Congress has passed an annual defense authorization bill following a vote in the Senate on Tuesday that includes a provision that creates a new space force branch of the armed services and provides all federal workers with 12 weeks of paid parental leave for the first time in American history.
The bill passed by a vote of 86-8 and the legislation now goes to President Donald Trump for his signature.
The paid parental leave provision was added after a significant push from Democrats, who during the course of the negotiation saw an opening with Trump's desire to see the establishment of Space Force as a branch of the US military.
In the White House push for Space Force's inclusion, it was made clear, aides familiar with the negotiations said, that any number of Democratic priorities were potentially on the table. Over the objection of congressional Republicans, the White House agreed to the paid parental leave for federal workers in order to ensure the establishment of Space Force, the aides said.
The bill passed the House last week with a bipartisan vote of 377-48. Forty-one Democrats in the House and six Republicans opposed it, along with independent Rep. Justin Amash.
The $738 billion package also involves a 3.1% pay raise for military personnel and would repeal a long-standing offset policy that blocked some Gold Star families from receiving full survivors benefits. That law, deemed the 'widow's tax' by opponents, faced added scrutiny from survivors advocacy groups and members of Congress after some Gold Star families experienced higher tax bills in the wake of the 2017 Republican tax law.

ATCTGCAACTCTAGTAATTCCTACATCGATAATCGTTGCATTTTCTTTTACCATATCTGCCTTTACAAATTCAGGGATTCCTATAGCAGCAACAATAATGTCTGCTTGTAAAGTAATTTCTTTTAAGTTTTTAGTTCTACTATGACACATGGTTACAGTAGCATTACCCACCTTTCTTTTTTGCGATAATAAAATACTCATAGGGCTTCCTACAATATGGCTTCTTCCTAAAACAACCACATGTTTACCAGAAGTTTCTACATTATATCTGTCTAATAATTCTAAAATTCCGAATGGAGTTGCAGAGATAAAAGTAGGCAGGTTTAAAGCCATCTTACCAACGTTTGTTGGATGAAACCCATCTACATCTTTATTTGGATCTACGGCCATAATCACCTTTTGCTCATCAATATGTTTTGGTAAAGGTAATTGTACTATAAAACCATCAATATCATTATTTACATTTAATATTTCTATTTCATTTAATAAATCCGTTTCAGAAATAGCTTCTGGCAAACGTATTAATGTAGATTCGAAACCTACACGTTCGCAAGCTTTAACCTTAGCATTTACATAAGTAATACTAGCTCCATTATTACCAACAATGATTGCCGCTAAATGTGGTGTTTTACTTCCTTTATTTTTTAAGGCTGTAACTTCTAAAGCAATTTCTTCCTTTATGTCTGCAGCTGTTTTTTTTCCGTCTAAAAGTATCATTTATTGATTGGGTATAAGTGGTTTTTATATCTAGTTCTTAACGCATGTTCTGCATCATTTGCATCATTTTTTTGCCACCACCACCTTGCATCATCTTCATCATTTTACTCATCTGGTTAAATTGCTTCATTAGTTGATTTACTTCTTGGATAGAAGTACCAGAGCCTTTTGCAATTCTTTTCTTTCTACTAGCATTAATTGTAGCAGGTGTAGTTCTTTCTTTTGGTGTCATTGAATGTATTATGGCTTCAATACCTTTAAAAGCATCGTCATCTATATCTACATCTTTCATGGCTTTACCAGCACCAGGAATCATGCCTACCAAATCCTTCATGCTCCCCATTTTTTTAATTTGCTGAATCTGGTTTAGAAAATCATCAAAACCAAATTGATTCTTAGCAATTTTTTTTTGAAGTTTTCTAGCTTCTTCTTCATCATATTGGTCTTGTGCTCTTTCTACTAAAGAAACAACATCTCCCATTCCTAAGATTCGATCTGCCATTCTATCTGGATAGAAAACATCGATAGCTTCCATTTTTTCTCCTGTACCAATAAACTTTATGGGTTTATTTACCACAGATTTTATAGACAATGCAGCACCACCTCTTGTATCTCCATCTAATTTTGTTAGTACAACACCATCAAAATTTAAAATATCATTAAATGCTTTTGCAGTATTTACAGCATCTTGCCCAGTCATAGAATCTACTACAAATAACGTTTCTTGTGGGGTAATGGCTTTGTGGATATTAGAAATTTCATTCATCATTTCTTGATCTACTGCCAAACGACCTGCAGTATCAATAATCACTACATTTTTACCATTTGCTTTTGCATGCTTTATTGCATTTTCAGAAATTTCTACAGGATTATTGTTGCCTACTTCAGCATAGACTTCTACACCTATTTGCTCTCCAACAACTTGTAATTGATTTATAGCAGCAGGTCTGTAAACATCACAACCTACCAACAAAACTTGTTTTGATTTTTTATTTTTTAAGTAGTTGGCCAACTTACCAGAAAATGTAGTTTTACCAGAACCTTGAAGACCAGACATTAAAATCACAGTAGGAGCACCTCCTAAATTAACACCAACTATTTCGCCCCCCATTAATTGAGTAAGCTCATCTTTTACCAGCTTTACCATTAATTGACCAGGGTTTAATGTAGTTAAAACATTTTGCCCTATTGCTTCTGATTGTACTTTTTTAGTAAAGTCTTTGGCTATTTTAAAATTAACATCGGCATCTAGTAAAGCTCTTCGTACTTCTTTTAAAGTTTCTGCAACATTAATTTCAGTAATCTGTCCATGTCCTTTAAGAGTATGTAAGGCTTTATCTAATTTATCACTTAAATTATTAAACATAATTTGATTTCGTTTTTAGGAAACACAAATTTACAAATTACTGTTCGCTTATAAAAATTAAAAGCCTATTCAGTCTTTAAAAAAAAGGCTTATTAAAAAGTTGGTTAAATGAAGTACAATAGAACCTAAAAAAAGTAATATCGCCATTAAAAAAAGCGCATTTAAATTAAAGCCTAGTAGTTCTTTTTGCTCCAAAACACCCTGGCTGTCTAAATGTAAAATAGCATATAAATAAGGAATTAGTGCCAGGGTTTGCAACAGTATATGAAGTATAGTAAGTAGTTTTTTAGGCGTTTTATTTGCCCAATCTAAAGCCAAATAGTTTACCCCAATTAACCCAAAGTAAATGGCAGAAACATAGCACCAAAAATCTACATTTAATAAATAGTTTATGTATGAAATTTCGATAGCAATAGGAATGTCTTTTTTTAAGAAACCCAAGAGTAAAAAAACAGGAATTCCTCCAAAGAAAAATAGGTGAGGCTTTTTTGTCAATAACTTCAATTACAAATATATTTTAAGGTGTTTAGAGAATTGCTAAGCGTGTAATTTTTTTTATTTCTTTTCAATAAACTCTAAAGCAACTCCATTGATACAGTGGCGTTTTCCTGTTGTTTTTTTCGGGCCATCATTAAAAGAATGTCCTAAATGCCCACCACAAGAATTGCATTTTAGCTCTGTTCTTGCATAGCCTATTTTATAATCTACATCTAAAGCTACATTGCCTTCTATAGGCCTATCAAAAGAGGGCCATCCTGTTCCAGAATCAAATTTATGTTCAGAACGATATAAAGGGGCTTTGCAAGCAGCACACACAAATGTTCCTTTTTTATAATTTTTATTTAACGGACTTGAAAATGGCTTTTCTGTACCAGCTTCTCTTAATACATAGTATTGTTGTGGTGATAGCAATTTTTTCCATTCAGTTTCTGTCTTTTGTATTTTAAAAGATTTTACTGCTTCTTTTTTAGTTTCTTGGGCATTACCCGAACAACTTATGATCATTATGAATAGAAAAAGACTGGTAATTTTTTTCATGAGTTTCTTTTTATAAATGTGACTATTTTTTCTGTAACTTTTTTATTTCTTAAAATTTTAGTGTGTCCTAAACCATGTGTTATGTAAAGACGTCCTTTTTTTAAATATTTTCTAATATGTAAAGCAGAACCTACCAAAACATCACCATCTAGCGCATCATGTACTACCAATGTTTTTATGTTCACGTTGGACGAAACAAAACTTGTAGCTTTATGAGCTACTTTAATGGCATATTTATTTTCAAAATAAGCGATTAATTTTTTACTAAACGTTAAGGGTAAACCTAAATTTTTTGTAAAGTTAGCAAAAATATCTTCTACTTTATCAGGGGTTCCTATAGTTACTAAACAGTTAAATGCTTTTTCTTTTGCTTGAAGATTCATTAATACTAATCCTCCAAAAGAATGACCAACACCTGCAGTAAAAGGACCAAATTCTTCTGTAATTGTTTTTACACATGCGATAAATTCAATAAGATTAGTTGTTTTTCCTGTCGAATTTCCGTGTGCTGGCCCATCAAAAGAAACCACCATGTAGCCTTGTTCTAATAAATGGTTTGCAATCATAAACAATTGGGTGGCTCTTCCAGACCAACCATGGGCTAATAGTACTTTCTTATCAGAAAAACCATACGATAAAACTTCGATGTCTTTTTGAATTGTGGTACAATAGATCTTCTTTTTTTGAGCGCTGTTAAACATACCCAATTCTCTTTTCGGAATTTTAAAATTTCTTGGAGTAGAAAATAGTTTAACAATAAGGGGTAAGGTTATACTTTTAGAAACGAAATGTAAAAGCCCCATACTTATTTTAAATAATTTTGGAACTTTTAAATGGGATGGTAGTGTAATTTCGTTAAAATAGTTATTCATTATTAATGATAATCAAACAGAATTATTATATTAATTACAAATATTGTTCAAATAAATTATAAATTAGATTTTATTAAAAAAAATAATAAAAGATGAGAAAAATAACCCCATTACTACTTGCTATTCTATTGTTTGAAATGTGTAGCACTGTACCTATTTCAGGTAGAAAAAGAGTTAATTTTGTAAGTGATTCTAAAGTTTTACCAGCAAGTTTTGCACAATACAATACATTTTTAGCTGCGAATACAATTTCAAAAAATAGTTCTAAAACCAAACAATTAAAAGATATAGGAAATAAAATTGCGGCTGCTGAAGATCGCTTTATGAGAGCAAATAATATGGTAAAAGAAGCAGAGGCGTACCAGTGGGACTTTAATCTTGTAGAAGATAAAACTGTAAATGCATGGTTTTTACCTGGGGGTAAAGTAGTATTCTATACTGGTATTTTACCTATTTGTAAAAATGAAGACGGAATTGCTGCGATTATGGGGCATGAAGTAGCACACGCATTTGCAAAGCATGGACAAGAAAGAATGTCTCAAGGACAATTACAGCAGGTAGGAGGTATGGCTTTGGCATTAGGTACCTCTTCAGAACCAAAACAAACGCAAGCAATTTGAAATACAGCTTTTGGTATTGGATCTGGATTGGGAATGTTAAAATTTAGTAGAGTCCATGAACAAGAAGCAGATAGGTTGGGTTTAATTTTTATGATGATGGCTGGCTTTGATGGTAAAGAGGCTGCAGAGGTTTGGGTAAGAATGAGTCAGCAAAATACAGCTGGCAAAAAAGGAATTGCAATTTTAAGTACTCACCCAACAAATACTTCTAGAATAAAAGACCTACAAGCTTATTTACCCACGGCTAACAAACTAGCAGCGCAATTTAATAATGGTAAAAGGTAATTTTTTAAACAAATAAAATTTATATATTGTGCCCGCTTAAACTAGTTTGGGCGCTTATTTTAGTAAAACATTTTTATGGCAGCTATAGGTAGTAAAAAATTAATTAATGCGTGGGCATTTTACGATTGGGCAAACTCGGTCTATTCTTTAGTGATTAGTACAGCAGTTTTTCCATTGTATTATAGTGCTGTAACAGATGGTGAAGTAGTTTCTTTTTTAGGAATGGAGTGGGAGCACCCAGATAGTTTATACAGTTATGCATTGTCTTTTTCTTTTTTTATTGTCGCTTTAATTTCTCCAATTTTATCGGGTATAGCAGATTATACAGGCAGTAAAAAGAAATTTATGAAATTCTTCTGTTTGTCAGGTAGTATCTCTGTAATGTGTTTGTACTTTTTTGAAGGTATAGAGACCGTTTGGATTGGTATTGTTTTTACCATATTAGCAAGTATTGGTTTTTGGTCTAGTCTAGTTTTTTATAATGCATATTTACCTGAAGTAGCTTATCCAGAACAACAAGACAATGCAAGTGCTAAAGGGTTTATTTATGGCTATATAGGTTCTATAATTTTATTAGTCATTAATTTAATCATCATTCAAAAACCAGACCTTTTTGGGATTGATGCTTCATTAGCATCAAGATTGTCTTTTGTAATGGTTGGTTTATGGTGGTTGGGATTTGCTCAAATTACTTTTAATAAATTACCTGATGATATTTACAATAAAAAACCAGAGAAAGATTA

The new paid parental leave policy applies to federal workers across the government, giving all federal employees 12 weeks of leave for both mothers and fathers of newborns, newly adopted children or foster children.
There is currently no parental leave policy for federal government employees. The United States does not have a federal parental leave policy or law that applies nationwide, either. It is the only industrialized nation that does not have one.
The bill also establishes a Space Force as a branch of the US military, housed within the Air Force. Senate Armed Services Chairman Jim Inhofe, an Oklahoma Republican, said the final product was a compromise, but the 'one thing in particular' the President wanted to secure in the bill was the Space Force provision. Inhofe noted the legislation rearranges resources within the military that are already working on space matters, rather than adding new employees and an entirely new division.
'We've done a good job on our space activity. One of the problems we're faced with our allies is that both Russia and China had a space force, but we didn't have one, because we had the Navy and the Air Force,' Inhofe said. 'They were working very well together, but there could be better coordination. That's primarily what it is.'